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content/instant-messaging/set_up_an_xmpp_messenger.md

@ -77,17 +77,17 @@ After you clicked Next, the registration process might take up to 20 seconds.
**Start chatting.**
To start a chat you need to add another Jabber friend under the '+' in the menu and insert your friend’s Jabber ID, e.g. your-friend@a-jabber-server.com. That’s it. You can now chat with your friend. However, this will be unencrypted!
To start a chat you need to add another Jabber friend under the '+' in the menu and insert your friend’s Jabber ID, e.g. `your-friend@a-jabber-server.com`. That’s it. You can now chat with your friend. However, this will be unencrypted!
**Encryption**
So let’s activate OMEMO encryption by pressing the padlock in the top menu bar:
![selecting OMEMO encryption](images/xmpp-msgr/conv_1.png)
![selecting OMEMO encryption]({attach}images/conv_1.png)
OMEMO is an extension to XMPP for multi-client end-to-end encryption. OMEMO only works if the fingerprint of your and your friend’s device match. To compare them, open one of your conversations and click on your profile picture next to one of your messages. At the same time, your friend clicks on your icon on his phone.
![Checking fingerprints](images/xmpp-msgr/conv_2.png)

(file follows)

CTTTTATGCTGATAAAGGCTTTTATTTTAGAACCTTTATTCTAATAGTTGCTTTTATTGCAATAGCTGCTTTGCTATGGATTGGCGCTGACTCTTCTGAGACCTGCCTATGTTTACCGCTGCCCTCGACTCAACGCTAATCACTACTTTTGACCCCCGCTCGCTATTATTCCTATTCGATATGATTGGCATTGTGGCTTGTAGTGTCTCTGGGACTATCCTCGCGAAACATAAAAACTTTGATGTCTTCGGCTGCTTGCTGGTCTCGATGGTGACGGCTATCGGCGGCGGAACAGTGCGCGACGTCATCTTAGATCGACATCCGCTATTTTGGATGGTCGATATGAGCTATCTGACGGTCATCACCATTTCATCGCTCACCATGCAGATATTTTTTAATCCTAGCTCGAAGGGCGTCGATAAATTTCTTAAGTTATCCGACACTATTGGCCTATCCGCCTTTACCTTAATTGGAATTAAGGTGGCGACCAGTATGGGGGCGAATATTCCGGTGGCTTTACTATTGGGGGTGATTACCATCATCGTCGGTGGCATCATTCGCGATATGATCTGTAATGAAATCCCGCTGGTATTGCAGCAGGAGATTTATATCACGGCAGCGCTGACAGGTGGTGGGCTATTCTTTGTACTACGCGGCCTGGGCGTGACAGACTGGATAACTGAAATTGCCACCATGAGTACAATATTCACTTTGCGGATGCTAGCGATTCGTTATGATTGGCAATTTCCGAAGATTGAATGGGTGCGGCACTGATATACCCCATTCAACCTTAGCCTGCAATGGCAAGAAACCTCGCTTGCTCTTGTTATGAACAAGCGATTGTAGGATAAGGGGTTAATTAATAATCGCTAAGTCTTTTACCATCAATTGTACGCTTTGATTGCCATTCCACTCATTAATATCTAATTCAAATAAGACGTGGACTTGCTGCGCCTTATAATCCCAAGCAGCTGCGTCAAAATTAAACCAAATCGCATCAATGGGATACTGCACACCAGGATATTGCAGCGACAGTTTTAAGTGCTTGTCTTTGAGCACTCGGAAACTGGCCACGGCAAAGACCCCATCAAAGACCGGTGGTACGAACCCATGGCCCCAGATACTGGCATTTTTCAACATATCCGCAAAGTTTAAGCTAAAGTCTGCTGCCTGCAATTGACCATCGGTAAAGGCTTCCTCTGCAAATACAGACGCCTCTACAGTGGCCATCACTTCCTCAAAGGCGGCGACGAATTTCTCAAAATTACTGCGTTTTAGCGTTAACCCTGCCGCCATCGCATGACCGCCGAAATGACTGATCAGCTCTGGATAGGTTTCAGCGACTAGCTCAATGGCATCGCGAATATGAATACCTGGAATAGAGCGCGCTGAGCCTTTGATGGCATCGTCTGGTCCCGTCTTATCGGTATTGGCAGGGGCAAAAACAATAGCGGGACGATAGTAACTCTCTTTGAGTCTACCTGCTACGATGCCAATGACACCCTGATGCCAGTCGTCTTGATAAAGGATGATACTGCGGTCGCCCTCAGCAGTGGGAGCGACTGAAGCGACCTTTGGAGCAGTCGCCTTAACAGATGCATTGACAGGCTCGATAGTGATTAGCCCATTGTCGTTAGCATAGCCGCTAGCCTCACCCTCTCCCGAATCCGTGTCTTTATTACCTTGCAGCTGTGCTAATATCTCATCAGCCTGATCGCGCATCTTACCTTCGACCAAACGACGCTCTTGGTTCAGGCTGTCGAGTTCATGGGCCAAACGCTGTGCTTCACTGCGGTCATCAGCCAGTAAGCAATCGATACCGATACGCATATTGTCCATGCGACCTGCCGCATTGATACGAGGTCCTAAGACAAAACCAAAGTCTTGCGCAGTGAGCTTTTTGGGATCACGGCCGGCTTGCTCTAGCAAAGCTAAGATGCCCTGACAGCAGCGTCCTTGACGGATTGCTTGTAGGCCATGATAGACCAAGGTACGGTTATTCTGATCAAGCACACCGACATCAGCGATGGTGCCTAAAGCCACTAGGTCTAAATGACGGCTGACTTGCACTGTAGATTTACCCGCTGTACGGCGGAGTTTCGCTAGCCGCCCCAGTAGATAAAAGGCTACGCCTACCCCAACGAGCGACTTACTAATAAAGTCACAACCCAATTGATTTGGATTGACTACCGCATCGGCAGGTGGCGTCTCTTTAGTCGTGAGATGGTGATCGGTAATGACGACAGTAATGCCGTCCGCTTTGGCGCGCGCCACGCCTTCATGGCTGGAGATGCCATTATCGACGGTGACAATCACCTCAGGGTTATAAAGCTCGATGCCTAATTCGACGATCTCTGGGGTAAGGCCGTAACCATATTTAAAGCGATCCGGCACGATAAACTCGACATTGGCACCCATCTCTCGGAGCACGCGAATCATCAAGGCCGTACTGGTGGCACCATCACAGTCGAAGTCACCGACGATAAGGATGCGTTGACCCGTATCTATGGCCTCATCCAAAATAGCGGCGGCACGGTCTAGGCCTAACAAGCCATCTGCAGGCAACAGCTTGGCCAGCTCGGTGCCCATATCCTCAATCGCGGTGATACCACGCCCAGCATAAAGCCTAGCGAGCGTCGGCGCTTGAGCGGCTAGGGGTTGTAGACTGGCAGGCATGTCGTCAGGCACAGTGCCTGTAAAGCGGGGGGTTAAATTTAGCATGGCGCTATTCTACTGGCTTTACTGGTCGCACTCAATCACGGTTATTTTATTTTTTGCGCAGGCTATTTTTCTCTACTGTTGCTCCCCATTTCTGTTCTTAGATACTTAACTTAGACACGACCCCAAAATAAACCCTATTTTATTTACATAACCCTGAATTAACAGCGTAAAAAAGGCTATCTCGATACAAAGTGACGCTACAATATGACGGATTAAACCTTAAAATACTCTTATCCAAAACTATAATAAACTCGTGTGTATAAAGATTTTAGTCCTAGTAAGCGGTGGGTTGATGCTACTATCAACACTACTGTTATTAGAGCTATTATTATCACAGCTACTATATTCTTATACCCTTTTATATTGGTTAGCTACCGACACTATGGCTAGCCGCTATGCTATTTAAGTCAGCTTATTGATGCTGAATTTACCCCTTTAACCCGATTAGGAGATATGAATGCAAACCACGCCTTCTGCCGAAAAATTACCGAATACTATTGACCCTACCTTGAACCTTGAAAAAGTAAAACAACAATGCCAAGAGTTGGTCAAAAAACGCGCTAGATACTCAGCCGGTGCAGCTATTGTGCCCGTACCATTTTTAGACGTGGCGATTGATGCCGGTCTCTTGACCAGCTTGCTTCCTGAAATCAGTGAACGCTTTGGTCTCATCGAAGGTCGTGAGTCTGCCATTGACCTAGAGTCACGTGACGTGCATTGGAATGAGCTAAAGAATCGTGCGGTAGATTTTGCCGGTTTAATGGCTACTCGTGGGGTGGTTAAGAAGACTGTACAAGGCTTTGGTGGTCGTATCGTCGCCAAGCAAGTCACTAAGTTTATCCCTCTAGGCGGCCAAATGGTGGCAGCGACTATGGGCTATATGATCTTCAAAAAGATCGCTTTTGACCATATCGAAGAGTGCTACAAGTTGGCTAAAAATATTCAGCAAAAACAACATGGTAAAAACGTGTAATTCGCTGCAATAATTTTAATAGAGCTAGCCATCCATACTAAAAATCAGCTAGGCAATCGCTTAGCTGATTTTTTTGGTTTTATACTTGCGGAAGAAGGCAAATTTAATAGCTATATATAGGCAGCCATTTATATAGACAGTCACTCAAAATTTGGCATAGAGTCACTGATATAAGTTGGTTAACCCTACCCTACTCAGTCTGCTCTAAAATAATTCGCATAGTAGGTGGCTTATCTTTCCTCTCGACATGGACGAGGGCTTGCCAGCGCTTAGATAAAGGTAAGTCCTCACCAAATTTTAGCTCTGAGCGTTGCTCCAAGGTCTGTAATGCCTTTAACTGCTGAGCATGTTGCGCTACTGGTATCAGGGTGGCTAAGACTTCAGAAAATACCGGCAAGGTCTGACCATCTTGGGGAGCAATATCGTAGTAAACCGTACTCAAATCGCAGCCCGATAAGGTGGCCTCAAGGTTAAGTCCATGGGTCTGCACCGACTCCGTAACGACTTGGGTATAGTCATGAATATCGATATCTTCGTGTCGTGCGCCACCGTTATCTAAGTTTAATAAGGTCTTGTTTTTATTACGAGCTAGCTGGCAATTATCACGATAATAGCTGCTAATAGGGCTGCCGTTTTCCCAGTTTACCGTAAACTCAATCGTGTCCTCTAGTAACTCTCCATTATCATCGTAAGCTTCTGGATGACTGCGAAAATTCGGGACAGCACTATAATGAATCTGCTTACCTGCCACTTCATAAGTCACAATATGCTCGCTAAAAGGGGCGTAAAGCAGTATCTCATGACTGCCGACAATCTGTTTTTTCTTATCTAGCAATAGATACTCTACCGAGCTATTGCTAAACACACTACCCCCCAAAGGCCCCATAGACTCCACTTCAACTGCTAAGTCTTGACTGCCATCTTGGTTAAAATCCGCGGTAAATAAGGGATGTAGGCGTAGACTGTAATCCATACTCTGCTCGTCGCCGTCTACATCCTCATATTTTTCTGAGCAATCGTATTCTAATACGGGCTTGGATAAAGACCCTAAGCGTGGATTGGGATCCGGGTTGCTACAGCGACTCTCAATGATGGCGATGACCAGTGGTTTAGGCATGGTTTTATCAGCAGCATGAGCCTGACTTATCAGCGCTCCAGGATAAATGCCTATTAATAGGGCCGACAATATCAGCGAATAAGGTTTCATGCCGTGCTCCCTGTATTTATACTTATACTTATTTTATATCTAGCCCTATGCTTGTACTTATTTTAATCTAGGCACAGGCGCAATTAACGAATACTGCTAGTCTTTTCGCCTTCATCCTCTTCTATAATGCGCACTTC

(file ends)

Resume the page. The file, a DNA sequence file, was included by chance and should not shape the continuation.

![Checking fingerprints]({attach}images/conv_2.png)
Now, both of you should see a fingerprint that you can check. If they match, change the slider as you see in the screenshot to the right.
@ -95,22 +95,22 @@ If OMEMO cannot be activated, just send a message in the chat window. This somet
After you activated OMEMO, the input field at the bottom should say you can now send encrypted messages:
![The shield or padlock indicates an encrypted message](images/xmpp-msgr/conv_3.png)
![The shield or padlock indicates an encrypted message]({attach}images/conv_3.png)
Troubleshooting Conversations
---
If OMEMO cannot be activated, just send a message in the chat window. This sometimes helps. Also, it may help to end a conversation by pressing the menu on the top right inside a conversation as shown in the following screenshot, and then re-open the conversation again.
![Ending a conversation](images/xmpp-msgr/conv_4.png)
![Ending a conversation]({attach}images/conv_4.png)